Alternative Medicine or Witchcraft? Europeans Cast Critical Eye on Homeopathy

Without any scientific proof of their effectiveness, homeopathic remedies are highly disputed in Europe. With budgets strained, politicians are questioning whether the alternative treatments should be covered by state insurance systems.



It was the kind of humor that the British love. In several cities across the country, mostly young crowds marched into their local branches of the drug store Boots. Each purchased a small bottle of the homeopathic remedy Arsenicum album, which is used in the treatment of anxiety and food poisoning.

At 10 a.m., they all opened their bottles, full of remedy globules. One man wearing a hat shouted out that he was sacrificing himself for the sake of science. On command, the entire crowd began swallowing the globules -- not two or three of the small pills, but the entire bottles. "Mmm, delicious," some said. Others just laughed.

But nothing happened. And that was exactly what the demonstrators had hoped to prove. Not a single member of the "Overdose" Campaign documented on the website, was poisoned or injured in any way.

The campaign had been organized by a network of British homeopathy skeptics. "We wanted to show that homeopathic globules contain absolutely nothing but sugar," said co-organizer Simon Singh, a former BBC journalist and author of the book "Trick or Treatment," which has become the standard of critical books on the use of alternative medicines.

For months now, a bitter battle has been taking shape in Great Britain between defenders of homeopathy, who are supported by no less than Prince Charles, and detractors who point to the lack of scientific evidence that the remedies offer anything more than a placebo effect. The royal family themselves have been adherents to homeopathy for generations and even Queen Elizabeth is given homeopathic remedies. After the war, her father King George VI even saw to it that Britain's National Health Service (NHS), the country's subsidized healthcare system, picked up the tab for homeopathic treatments.

Homeopathy is based on two fundamental ideas that skeptics like Singh can only shake their heads at. The first is the idea of the law of similars. The inventors of homeopathy believe that the cause of a symptom should also be treated with the cause. When treating someone, a homeopath considers which substance would cause the same symptoms in a healthy person. Arsenicum album, for example, which the activists in the campaign tried to overdose on, should in theory cause restlessness and nausea in a healthy person. But in an ill person, it is supposed to heal exactly these symptoms. If a patient has a fever, then a homeopath will look for a substance than can cause a fever in a healthy person.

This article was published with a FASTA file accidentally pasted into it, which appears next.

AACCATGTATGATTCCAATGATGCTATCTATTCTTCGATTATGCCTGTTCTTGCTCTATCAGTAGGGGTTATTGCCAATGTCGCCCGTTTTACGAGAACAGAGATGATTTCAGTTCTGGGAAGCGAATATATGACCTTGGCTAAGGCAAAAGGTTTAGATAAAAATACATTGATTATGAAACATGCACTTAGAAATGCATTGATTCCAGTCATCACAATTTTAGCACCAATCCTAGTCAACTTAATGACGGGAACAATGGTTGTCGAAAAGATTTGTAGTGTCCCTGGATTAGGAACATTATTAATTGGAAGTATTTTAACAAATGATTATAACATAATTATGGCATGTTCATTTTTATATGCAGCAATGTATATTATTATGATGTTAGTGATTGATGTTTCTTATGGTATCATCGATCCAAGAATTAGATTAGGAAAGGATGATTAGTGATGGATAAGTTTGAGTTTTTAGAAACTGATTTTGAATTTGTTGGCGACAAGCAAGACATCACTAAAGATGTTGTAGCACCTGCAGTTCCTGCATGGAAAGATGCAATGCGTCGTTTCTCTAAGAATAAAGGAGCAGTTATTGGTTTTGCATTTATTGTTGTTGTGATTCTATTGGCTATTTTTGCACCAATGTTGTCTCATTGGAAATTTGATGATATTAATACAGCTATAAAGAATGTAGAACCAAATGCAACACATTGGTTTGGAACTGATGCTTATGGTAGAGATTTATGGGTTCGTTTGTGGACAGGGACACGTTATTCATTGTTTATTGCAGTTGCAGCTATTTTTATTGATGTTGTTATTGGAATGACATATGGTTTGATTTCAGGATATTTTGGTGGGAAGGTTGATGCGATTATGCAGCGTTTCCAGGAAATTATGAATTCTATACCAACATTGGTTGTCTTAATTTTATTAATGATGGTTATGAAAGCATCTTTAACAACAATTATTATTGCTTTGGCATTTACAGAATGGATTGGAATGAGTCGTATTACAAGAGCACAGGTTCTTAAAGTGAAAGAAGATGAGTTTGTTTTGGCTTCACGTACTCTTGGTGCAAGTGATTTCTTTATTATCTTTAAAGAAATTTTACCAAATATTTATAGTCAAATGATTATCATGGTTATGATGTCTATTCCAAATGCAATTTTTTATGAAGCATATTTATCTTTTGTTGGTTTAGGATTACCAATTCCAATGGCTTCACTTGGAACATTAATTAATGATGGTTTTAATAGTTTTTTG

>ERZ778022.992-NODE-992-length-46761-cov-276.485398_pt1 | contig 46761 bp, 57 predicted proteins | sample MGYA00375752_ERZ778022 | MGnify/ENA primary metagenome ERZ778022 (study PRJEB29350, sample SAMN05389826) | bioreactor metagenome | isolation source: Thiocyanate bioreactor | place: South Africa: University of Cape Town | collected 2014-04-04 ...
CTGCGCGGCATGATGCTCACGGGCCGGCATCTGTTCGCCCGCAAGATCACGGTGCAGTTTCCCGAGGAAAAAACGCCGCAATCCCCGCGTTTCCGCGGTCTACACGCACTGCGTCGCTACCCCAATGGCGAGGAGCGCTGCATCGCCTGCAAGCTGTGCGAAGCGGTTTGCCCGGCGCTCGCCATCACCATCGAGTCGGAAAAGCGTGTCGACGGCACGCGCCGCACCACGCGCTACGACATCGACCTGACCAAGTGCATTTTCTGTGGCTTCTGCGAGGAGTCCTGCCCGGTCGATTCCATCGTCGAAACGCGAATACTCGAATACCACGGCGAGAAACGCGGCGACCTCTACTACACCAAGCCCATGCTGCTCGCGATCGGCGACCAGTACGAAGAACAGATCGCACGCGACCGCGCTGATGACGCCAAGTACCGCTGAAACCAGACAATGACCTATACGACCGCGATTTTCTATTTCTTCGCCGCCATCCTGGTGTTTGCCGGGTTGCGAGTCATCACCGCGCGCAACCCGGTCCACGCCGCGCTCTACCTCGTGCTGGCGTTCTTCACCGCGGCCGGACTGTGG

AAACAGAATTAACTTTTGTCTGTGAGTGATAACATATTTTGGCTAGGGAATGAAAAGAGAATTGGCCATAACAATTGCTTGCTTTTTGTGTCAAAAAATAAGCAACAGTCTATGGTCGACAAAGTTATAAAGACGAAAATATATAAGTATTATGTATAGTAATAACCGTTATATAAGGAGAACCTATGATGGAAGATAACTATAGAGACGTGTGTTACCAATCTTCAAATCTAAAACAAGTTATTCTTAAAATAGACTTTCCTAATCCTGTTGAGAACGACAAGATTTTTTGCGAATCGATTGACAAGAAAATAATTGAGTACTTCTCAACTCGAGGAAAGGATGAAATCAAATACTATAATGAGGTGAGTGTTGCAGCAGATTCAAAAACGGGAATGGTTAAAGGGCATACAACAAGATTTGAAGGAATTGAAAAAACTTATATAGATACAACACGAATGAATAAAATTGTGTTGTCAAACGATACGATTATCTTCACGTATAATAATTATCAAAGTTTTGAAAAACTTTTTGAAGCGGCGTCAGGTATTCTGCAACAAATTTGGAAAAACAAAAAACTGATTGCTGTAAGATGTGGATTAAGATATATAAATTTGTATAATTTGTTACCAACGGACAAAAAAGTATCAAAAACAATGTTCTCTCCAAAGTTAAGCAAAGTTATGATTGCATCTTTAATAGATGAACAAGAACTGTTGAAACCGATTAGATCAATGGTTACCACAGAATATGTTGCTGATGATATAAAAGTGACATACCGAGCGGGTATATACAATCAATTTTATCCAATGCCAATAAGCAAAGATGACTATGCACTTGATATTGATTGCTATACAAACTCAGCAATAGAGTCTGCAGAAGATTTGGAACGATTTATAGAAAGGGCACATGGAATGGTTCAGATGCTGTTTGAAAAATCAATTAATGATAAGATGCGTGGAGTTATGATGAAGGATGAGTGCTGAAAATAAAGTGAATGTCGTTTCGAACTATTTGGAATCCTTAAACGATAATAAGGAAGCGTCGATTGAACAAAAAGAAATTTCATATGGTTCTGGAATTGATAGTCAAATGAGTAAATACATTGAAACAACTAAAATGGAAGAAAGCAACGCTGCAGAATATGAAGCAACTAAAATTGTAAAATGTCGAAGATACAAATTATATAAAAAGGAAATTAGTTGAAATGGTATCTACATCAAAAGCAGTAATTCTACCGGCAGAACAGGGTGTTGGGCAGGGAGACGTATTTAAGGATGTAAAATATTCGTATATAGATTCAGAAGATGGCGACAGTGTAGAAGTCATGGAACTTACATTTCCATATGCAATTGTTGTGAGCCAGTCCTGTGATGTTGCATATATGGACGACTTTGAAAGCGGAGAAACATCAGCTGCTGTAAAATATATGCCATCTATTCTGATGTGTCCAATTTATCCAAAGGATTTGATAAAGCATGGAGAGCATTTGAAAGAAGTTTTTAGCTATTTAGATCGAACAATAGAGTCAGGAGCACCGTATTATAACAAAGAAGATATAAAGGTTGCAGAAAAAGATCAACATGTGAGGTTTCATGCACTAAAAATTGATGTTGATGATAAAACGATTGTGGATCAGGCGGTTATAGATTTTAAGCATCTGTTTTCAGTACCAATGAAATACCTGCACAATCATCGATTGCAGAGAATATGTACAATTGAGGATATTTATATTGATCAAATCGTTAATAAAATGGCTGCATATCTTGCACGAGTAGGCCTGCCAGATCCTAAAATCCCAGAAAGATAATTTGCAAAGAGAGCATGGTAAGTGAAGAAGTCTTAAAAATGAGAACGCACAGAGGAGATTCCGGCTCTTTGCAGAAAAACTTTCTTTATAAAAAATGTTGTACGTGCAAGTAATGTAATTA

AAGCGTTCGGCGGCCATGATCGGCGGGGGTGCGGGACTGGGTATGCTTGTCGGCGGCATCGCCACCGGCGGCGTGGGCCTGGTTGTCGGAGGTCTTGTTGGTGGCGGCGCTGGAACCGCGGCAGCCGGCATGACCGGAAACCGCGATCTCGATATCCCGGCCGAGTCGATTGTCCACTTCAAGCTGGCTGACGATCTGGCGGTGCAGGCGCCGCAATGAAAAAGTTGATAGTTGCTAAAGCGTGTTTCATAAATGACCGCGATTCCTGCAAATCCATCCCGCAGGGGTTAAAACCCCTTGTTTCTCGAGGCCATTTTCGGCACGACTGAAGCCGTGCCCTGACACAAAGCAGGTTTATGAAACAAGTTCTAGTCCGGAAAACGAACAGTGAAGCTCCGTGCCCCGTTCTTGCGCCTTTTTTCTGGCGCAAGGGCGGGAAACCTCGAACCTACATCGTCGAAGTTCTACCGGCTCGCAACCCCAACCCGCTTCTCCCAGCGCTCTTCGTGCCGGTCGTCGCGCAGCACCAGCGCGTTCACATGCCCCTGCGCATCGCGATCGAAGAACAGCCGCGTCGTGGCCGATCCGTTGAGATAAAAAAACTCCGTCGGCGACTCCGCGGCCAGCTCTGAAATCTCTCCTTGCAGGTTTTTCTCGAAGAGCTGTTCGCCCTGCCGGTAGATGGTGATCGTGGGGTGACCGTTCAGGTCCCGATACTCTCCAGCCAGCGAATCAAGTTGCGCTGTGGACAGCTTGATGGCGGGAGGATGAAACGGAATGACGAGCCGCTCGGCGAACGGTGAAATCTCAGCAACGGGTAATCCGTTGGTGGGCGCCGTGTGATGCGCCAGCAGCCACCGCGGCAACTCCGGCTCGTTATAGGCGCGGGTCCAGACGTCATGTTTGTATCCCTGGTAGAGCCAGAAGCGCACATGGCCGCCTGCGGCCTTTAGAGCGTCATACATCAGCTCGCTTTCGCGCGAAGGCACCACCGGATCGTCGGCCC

Shaken and Diluted

The second principle is that of dilution: The more a medical ingredient is diluted and shaken, the stronger its effect will be -- at least that's the assumption. But most homeopathic substances are so strongly diluted that molecules of the active ingredient can no longer be traced. Homeopaths still believe in the effects because they are convinced the water has a "memory." Scientific proof for the claim is wanting.

At a time when British patients are forced to wait as long as two weeks for simple operations like appendectomies and when expensive medications are often rejected, many are asking why the government continues to pay for treatments whose effectiveness hasn't been proven.

In a comprehensive report released in February, Britain's House of Commons concluded that, "to maintain patient trust, choice and safety, the government should not endorse the use of placebo treatments, including homeopathy. Homeopathy should not be funded on the NHS." Several months later, the British Medical Association decried homeopathy as "witchcraft" in a resolution agreed to by hundreds of doctors belonging to the group, which represents the interests of more than 140,000 doctors across the country. So long as there is no scientific proof of its medical effectiveness, then homeopathy should no longer be covered, the doctors argued.

Critics don't need to dig very deep into the cannon of homeopathic literature to find fodder to feed their arguments. A quick look through the "Handbook of Materia Medica," uncovers a list of odd homeopathic agents: Aphids, ovary extract from cows, hornets, cockroaches, woodlouse, toad poison, mercury, saliva from rabid dogs or skunk secretion. You'll even find Coca-Cola, rotten beef, canine excrement, condom rubber, human testicle extract and horse hair in the lists.

The practice of homeopathy was first invented in the early 19th century by Samuel Hanemann of Germany. At a time when "traditional" medicine called for bloodletting, enemas and similarly dangerous methods that were painful to patients, did little to help them and could even lead to death, it was considered real progress. Centuries later, Hanemann's ideas would be taken up by the Nazis, with a World Congress on Homeopathy taking place in Berlin in 1937. Eventually, even the Nazis turned away from the alternative therapy, seeing it as nothing more than a placebo.

In times of economic uncertainty, austerity measures and generally tight budgets, experts in Britain and elsewhere in Europe are questioning whether national health care systems should continue to foot the bill for alternatives to traditional medicine like homeopathy if their usefulness hasn't been backed by science.


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